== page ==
I would not, however, welcome the sort of open door immigration from Africa that the author proposes because our Nigerian friend is very open about the problems of corruption, tribalism, crime and religious strife endemic in Nigeria. One of the factors behind her decision to move to England was the risk to her daughters represented by Boko Haram.
I am in favour of more discrimination not less regarding immigration, but discrimination not on the basis of the utterly irrelevant factor of skin colour, but on the basis of character and ability to integrate . I believe there are many fine people from Nigeria who would be a real asset to the UK but also many who have been so corrupted by the society of Nigeria that they should never come here or if they do manage to should be expelled upon conviction of any significant crime. One of the politicians I most admire is Kemi Badenoch, who is of Nigerian origin and remains uninfluenced by the divisive race ideology imported from the US.

Martin Bollis
Martin Bollis
2 years ago
Reply to  Jeremy Bray

Kemi Badenoch is a wonderful example of a successful immigrant. I’m much happier sharing Britain with her than the utterly odious Crispin Blunt.

Jeremy Bray
Jeremy Bray
2 years ago
Reply to  Jeremy Bray

You are right that Tomiiwa’s statement was probably more in the nature of a conditional suggestion and I certainly agree that Justin Welby is not going to be the driver of any Christian revival.
There is an interesting article in today’s Telegraph by Douglas Murray entitled: “Diversity is the new national religion. Woe betide any agnostics” in which he comments on ”the unnatural hush around Sir David Amess’s murder” that proves that there are some issues we can simply no longer discuss. The Archbishop of Canterbury is less a Christian religious leader and more a proponent of the new secular National religion of woke.

Matt M
Matt M
2 years ago

Nice article. I think a proper, committed Archbishop of Canterbury from a pre-dominantly African parish would shake things up in the CofE. Get rid of this weary Wokeness we keep having inflicted on us.

Alison Wren
Alison Wren
2 years ago
Reply to  Matt M

I really loved Sentamu so sad to see him go! Really joyous Christian man!!

Matt M
Matt M
2 years ago
Reply to  Alison Wren

Me too, Alison.

Francis MacGabhann
Francis MacGabhann
2 years ago

As a committed Catholic myself, I agree with most of this article. It’s often occurred to me that God has a weird way of bringing good out of evil. Immigrant — as opposed to native — Christianity has a funny kind of protection born of soft racism. Thus while one can blithely dump on the Catholic Church or the C of E, with Immigrant churches, the liberal/leftie attitude is, “well, of course, we educated and enlightened types don’t expect any better from THOSE people”.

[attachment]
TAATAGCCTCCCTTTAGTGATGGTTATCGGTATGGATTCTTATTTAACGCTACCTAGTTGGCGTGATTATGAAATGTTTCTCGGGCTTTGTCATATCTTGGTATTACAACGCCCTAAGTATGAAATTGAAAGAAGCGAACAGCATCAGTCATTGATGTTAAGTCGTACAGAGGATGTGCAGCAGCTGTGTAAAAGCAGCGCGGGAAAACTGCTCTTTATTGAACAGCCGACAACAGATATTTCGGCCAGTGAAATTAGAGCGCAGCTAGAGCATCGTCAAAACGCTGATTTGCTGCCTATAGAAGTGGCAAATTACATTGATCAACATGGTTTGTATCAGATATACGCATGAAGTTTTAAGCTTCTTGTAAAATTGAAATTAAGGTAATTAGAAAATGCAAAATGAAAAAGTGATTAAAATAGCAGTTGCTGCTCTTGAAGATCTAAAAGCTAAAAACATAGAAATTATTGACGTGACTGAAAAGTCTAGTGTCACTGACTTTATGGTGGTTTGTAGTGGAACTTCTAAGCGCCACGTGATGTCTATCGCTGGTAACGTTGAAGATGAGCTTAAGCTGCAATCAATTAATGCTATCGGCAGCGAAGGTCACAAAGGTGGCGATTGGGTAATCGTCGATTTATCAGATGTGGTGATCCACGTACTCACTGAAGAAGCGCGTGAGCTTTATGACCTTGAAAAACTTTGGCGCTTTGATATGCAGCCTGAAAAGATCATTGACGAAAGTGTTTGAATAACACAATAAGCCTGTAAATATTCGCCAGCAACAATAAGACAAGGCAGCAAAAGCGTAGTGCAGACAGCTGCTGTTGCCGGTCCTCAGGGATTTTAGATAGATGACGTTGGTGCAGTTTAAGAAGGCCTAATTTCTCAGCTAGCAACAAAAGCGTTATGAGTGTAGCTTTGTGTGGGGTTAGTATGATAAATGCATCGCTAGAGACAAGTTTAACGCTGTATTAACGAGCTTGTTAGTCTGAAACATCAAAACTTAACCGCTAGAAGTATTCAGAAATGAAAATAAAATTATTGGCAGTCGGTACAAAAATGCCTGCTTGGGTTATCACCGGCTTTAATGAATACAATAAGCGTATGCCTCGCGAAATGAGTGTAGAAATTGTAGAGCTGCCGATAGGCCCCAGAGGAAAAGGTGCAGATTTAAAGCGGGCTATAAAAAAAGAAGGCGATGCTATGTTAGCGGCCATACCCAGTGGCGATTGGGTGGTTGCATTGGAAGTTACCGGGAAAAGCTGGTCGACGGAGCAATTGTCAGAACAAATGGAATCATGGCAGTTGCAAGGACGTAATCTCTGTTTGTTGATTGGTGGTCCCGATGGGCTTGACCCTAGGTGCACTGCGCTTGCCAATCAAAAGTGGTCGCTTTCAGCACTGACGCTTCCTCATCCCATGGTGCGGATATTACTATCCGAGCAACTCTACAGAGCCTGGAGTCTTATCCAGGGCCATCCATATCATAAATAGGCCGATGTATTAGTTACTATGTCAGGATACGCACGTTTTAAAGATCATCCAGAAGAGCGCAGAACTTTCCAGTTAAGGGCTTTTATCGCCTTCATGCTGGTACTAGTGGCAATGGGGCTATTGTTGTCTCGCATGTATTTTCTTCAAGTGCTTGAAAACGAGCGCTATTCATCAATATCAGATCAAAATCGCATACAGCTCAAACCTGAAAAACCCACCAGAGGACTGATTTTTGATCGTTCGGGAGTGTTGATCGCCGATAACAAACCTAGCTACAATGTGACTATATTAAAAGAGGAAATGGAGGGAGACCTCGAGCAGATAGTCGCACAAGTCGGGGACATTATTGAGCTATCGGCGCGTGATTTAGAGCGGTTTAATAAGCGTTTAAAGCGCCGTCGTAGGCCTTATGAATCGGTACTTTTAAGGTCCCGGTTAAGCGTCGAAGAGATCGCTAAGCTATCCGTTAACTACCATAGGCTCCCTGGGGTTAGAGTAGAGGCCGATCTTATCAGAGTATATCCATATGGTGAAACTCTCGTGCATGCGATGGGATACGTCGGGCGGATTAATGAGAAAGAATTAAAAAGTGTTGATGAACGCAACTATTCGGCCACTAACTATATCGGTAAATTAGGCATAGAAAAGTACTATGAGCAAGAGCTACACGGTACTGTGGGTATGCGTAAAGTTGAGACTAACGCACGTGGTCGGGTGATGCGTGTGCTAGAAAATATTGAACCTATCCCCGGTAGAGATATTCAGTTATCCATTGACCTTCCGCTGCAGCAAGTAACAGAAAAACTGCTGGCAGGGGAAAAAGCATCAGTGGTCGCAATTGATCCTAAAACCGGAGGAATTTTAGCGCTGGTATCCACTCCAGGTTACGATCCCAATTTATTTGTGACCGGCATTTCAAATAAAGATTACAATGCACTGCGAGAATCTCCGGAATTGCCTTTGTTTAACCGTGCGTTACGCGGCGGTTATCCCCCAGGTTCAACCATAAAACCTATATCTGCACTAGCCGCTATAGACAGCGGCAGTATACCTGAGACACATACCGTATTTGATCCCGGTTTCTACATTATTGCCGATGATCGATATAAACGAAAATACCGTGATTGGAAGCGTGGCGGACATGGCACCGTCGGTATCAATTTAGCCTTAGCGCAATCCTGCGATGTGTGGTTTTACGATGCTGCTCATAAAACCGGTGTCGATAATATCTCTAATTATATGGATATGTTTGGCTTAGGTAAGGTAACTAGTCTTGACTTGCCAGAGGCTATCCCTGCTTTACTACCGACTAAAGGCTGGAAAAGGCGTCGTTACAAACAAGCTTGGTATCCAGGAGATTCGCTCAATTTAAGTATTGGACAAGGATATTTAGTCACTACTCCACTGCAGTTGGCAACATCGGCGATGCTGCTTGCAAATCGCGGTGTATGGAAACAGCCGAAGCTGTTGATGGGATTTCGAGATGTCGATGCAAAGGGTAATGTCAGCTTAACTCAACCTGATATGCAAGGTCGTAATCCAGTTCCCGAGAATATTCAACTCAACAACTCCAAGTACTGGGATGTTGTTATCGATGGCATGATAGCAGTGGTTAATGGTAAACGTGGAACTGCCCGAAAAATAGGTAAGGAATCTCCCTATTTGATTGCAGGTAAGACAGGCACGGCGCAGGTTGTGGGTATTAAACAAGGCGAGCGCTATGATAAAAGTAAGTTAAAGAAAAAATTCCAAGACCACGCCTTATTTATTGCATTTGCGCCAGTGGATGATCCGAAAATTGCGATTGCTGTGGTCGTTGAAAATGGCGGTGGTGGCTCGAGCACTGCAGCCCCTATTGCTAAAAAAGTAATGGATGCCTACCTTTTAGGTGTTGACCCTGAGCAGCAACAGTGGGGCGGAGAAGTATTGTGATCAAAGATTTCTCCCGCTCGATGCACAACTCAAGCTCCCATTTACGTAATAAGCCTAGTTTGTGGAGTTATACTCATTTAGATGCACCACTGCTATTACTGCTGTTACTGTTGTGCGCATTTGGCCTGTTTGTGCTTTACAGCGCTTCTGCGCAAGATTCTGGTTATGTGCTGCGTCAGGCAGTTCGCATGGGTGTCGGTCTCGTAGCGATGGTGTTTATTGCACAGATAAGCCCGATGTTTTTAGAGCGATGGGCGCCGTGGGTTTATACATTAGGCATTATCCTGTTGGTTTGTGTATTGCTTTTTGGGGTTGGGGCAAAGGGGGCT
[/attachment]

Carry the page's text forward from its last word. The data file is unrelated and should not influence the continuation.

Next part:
Brian Villanueva
Brian Villanueva
2 years ago

16th century Europe brings the Christian faith to Ottoman and sub-Saharan Africa.
21st century sub-Saharan Africa brings the Christian faith back to Europe.
God gets the glory both times.

Last edited 2 years ago by Brian Villanueva
Frederick B
Frederick B
2 years ago

The Church of England might do better among the native English, whose evangelisation is its job, if it emphasised its Englishness rather than being embarrassed by Englishness, and apologetic about it.
Characteristically though, the CofE has responded to the Black Lives Matter nonsense by introducing into its schools (which educate a quarter of our children) a curriculum devised by a “black liberation theologian”. I suspect that Englishness may not come out of it very well.
Thus it continues its rapid fall towards extinction among the people entrusted to its care. Contrast the fortunes of those churches – the Armenian church for example, or the Roman church in Poland – which are well aware of their duty to specific ethnicities..

Jack Woodward
Jack Woodward
2 years ago
Reply to  Frederick B

I see so much of this here in the States. Too many church leaders lack conviction and instead go with whatever trendy nonsense the vapid crowd embraces. Or the political spin, as in “Jesus was a socialist”.

Jason Highley
Jason Highley
2 years ago

Very interesting article! Thank you for writing it.

Margaret Tudeau-Clayton
Margaret Tudeau-Clayton
2 years ago

It’s good to see the highlighting of the simple if important point, which is so awkward for the ‘progressives’: that religious and ethnic minorities – whether Asian Muslims or Black Christians — are socially conservative. Hence the tension in the Anglican church between its liberal progressive (white elite) branch (UK) which seeks to affirm trans identities as well as same sex attraction and the conservative branches in the former colonies which in resisting the liberal progressive agenda is resisting a new form of cultural colonialism.

Last edited 2 years ago by Margaret Tudeau-Clayton
Paul Marshall
Paul Marshall
2 years ago

Superb article – thank you Tomiwa. Black Africans are the best hope for the Church of England

Ri Bradach
Ri Bradach
2 years ago

A very good article and one that reminded me of my Irish mother’s friendships in 1960’s London with a Jamaican lady and a Nigerian lady who, like her, grew up with strong faith.